Bug #36997 Possible Overflow in ReadLong
Submitted: 27 May 2008 7:35 Modified: 8 Jul 2008 15:03
Reporter: Christos Pavlides Email Updates:
Status: Closed Impact on me:
Category:Connector / NET Severity:S2 (Serious)
Version: OS:Any
Assigned to: CPU Architecture:Any

[27 May 2008 7:35] Christos Pavlides
The new functions to manually read/parse the data from the buffer are an excellent addition to the connector, but there are some issues relating to casting of numeric types, namely int/long/uint/ulong.
For most numeric value reading the function ReadLong is being used which returns a long:
 public long ReadLong(int numbytes)
            int value = 0;

            int pos = (int)buffer.Position;
            byte[] bits = buffer.GetBuffer();
            int shift = 0;

            for (int i = 0; i < numbytes; i++)
                value |= (bits[pos++] << shift);
                shift += 8;
            buffer.Position += numbytes;
            return value;

I believe the int value = 0; should be long value = 0; to support long data types.

Thank You
I hope the performance enhancements will keep coming

How to repeat:
The easiest way to spot the difference between this version and the previous ones is to take a look at the previous ReadLong function before the changes:
public ulong ReadLong(int numbytes)
			ulong val = 0;
			int raise = 1;
			for (int x = 0; x < numbytes; x++)
				int b = ReadByte();
				val += (ulong)(b * raise);
				raise *= 256;
			return val;
the function returns a ulong and the val is defined as ulong.

Although I have not tested my hypothesis, it should be easily repeated by defining a column in a table a long or even ulong and setting its value to the maximum allowed value. Then use the connector to do any operation on that table using this column that will require reading or writing to this column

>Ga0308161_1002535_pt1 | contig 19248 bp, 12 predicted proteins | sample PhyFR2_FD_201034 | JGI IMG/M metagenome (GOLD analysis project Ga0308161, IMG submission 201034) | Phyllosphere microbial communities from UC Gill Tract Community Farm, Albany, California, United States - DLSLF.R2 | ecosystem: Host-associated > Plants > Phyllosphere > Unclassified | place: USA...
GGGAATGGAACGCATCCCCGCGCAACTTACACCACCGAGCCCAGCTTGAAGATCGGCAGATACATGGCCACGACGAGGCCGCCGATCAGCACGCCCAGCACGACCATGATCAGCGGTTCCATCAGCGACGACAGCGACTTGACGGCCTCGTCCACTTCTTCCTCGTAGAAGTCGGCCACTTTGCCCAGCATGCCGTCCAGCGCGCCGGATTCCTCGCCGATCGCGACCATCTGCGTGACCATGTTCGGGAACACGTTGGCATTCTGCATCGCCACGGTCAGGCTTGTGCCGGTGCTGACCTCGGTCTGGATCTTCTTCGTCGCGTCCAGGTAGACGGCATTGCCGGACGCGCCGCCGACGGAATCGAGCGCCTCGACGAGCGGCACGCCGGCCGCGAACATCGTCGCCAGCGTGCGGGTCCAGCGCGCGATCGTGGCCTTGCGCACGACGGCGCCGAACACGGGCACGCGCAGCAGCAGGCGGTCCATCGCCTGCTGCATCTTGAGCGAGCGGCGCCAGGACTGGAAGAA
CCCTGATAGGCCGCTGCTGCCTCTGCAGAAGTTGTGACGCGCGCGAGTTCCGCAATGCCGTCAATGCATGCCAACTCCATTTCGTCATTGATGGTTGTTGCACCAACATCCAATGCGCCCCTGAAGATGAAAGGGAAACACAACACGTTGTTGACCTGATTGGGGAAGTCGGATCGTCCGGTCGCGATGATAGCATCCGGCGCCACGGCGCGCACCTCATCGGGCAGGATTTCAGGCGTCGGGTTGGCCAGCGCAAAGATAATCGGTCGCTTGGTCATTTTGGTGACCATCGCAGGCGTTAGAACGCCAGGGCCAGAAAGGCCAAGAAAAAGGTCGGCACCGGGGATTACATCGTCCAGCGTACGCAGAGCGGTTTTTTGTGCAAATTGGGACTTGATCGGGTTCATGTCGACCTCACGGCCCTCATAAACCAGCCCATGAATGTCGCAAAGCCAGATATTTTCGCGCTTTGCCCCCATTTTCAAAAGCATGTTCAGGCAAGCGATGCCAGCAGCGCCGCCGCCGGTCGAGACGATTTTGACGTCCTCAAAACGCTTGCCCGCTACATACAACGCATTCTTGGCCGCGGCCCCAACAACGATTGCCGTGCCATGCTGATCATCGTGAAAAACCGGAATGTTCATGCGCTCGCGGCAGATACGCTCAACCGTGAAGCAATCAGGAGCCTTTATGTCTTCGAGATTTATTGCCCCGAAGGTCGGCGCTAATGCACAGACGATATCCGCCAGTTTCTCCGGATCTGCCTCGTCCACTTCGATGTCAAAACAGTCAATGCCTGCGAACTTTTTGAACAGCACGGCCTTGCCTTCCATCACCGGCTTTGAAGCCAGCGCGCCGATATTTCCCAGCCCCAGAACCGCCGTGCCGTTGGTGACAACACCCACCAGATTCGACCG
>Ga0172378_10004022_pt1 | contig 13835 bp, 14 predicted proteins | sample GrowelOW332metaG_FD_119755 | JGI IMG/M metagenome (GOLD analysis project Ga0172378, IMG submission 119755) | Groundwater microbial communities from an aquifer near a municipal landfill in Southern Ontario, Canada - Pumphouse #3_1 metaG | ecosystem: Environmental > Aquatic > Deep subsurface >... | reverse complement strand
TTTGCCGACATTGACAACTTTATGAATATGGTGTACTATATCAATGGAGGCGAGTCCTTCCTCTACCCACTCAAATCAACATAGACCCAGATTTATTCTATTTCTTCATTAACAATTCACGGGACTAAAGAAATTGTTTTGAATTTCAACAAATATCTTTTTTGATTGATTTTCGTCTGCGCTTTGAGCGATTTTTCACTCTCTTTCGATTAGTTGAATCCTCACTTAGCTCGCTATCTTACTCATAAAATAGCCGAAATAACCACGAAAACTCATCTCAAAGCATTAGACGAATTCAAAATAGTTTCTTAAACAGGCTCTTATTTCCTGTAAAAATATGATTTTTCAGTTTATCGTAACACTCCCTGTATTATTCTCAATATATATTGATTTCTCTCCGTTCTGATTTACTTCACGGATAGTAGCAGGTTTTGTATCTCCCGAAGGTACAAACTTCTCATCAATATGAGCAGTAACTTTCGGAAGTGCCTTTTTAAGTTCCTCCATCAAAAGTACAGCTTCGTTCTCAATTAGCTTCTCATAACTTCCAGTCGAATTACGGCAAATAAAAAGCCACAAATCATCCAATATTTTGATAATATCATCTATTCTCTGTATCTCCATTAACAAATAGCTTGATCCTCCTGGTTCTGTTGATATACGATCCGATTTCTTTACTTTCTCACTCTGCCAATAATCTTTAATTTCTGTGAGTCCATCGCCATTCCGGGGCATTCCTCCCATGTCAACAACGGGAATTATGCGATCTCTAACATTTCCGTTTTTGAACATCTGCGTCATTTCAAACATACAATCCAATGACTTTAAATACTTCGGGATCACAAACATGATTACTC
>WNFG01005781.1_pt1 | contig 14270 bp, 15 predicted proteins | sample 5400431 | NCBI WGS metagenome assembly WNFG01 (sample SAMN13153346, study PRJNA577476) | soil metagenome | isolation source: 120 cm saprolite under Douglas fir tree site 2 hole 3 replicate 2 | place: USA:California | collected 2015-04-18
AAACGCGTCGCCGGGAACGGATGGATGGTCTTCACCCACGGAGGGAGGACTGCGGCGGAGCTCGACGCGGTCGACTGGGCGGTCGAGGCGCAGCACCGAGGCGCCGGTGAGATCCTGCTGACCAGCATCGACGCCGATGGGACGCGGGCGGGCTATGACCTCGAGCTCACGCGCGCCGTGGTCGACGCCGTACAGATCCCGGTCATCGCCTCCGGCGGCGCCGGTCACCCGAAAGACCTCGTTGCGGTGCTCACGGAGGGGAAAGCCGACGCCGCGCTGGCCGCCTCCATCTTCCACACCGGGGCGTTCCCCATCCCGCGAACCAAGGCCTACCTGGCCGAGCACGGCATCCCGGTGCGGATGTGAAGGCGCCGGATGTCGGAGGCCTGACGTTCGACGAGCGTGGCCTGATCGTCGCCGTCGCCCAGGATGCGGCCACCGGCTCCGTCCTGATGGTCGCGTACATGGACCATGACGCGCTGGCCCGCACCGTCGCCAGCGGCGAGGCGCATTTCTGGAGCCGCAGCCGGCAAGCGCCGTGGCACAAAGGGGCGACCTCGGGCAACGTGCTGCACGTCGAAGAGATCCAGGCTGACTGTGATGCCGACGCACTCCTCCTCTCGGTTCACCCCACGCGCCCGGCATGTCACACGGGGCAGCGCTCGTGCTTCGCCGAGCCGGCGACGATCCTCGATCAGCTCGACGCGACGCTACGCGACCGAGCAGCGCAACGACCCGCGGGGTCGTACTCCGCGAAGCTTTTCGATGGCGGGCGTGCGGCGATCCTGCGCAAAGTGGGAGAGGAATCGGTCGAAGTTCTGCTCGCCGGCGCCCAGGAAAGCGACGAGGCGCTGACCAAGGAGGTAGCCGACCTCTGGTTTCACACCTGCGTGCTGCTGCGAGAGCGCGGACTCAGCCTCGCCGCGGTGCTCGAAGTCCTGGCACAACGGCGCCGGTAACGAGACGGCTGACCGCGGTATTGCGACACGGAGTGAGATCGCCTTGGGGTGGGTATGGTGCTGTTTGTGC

Suggested fix:
This function (with the above change) should be ok for longs and int (since the length of the readint prevents a possible overflow) but for ulongs and uints this will probably not work properly.
It might be a good idea to have separate functions for unsigned numeric values or define the ReadLong functions as public ulong ReadLong(int numbytes), define the value as ulong and do some checking to prevent overflows.
A different function might be better since it will be clearer and the checking will not be necessary. 
Finally making these type of unsafe functions public might cause some misuse.

P.S. The same goes for the function WriteInteger(long ....
which should follow the previous idea (either make it ulong or make two different functions to handle singed/unsigned)
[27 May 2008 9:34] Tonci Grgin
Hi Christos and thanks for your report.

Truly, source reveals this change in latest c/NET sources but I can't find why it was introduced (besides speedup). At least, this change should be documented. Workaround would be to build your own driver with proposed change.

Verified as described.
[27 May 2008 9:49] Christos Pavlides
Hi Tonci,
well I think the latest changes that were made to the trunk are a step in the right direction regarding the performance of the connector. Although I have not tested the performance benefit of the changes yet, just by looking at the changes I am sure they will significantly boost performance. 
The issue is not why they were made, but if they are correct in all usages. Doing "unsafe" parsing/writing of any value like this is definetely a proper optimization to do in such performance sensitive operations, but they have to be made very carefully in order to limit the possibilities of serious problems in the future. Also their scope must be as restrictive as possible to make sure they are only used only when absolutely necessary.
[27 May 2008 21:15] Bugs System
A patch for this bug has been committed. After review, it may
be pushed to the relevant source trees for release in the next
version. You can access the patch from:

[27 May 2008 21:16] Reggie Burnett
Fixed in 5.3

We fixed this by renaming the ReadLong method to ReadULong and using ulong values inside the function.  Also we added an assert inside ReadInteger to catch any cases where that method is called with a num bytes > 4.
[28 May 2008 6:08] Christos Pavlides
Thank you Reggie
[8 Jul 2008 15:03] Tony Bedford
An entry has been added to the 5.3.0 Changelog:

Possible overflow in MySqlPacket.ReadLong().